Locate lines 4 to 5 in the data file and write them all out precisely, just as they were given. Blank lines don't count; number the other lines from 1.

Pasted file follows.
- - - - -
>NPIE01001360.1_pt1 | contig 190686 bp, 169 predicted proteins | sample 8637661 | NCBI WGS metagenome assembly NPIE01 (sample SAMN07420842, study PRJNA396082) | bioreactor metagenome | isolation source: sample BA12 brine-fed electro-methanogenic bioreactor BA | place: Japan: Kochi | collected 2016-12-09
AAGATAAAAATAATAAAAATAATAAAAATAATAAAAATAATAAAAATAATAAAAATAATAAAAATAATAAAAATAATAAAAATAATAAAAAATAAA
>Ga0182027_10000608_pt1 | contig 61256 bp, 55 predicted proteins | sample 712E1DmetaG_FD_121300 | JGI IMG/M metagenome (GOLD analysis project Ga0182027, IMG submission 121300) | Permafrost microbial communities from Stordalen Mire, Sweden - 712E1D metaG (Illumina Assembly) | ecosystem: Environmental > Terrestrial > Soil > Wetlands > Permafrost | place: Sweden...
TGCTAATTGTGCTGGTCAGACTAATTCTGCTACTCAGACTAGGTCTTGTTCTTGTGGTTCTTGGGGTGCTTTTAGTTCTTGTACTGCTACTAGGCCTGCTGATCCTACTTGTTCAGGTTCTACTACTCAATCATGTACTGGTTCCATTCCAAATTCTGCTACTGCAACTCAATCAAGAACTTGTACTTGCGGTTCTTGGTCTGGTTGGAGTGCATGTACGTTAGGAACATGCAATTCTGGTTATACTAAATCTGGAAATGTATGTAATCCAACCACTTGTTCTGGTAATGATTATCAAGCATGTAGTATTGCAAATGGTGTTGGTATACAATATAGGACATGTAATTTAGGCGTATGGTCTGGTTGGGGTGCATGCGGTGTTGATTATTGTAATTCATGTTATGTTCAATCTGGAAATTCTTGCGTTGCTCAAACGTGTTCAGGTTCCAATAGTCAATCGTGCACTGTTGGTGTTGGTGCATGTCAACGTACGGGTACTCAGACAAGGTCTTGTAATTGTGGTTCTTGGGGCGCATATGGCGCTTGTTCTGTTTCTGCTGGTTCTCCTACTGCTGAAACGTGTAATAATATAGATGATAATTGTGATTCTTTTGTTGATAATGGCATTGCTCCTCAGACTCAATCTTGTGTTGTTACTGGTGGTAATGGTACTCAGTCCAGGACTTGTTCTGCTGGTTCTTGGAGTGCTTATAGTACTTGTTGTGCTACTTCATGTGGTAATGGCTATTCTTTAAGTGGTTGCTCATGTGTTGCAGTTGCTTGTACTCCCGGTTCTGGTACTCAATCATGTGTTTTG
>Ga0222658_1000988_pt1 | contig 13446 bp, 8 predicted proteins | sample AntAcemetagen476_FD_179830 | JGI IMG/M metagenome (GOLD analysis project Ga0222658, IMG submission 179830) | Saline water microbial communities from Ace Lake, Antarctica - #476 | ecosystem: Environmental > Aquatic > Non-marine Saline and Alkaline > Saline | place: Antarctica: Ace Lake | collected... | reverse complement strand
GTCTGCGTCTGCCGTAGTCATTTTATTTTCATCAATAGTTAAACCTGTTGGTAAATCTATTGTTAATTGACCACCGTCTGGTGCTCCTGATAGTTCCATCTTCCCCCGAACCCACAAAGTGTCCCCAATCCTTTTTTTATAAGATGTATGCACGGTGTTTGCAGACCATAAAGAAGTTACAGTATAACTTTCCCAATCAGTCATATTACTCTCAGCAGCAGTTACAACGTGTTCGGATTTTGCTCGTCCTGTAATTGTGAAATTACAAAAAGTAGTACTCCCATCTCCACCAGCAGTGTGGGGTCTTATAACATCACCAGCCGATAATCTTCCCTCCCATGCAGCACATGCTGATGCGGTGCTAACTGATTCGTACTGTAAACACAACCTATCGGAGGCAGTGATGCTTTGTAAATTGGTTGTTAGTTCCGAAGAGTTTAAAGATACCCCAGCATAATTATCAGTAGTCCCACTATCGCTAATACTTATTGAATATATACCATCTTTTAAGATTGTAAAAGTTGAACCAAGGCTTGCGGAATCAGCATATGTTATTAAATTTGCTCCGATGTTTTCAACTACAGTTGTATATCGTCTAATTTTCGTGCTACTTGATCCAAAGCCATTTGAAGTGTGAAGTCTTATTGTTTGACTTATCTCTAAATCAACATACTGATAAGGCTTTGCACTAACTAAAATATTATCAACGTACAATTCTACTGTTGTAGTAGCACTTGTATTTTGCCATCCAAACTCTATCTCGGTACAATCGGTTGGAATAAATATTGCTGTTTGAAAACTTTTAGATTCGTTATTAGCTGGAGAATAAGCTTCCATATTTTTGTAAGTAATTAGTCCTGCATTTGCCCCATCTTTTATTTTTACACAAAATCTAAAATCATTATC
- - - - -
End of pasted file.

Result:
TGCTAATTGTGCTGGTCAGACTAATTCTGCTACTCAGACTAGGTCTTGTTCTTGTGGTTCTTGGGGTGCTTTTAGTTCTTGTACTGCTACTAGGCCTGCTGATCCTACTTGTTCAGGTTCTACTACTCAATCATGTACTGGTTCCATTCCAAATTCTGCTACTGCAACTCAATCAAGAACTTGTACTTGCGGTTCTTGGTCTGGTTGGAGTGCATGTACGTTAGGAACATGCAATTCTGGTTATACTAAATCTGGAAATGTATGTAATCCAACCACTTGTTCTGGTAATGATTATCAAGCATGTAGTATTGCAAATGGTGTTGGTATACAATATAGGACATGTAATTTAGGCGTATGGTCTGGTTGGGGTGCATGCGGTGTTGATTATTGTAATTCATGTTATGTTCAATCTGGAAATTCTTGCGTTGCTCAAACGTGTTCAGGTTCCAATAGTCAATCGTGCACTGTTGGTGTTGGTGCATGTCAACGTACGGGTACTCAGACAAGGTCTTGTAATTGTGGTTCTTGGGGCGCATATGGCGCTTGTTCTGTTTCTGCTGGTTCTCCTACTGCTGAAACGTGTAATAATATAGATGATAATTGTGATTCTTTTGTTGATAATGGCATTGCTCCTCAGACTCAATCTTGTGTTGTTACTGGTGGTAATGGTACTCAGTCCAGGACTTGTTCTGCTGGTTCTTGGAGTGCTTATAGTACTTGTTGTGCTACTTCATGTGGTAATGGCTATTCTTTAAGTGGTTGCTCATGTGTTGCAGTTGCTTGTACTCCCGGTTCTGGTACTCAATCATGTGTTTTG
>Ga0222658_1000988_pt1 | contig 13446 bp, 8 predicted proteins | sample AntAcemetagen476_FD_179830 | JGI IMG/M metagenome (GOLD analysis project Ga0222658, IMG submission 179830) | Saline water microbial communities from Ace Lake, Antarctica - #476 | ecosystem: Environmental > Aquatic > Non-marine Saline and Alkaline > Saline | place: Antarctica: Ace Lake | collected... | reverse complement strand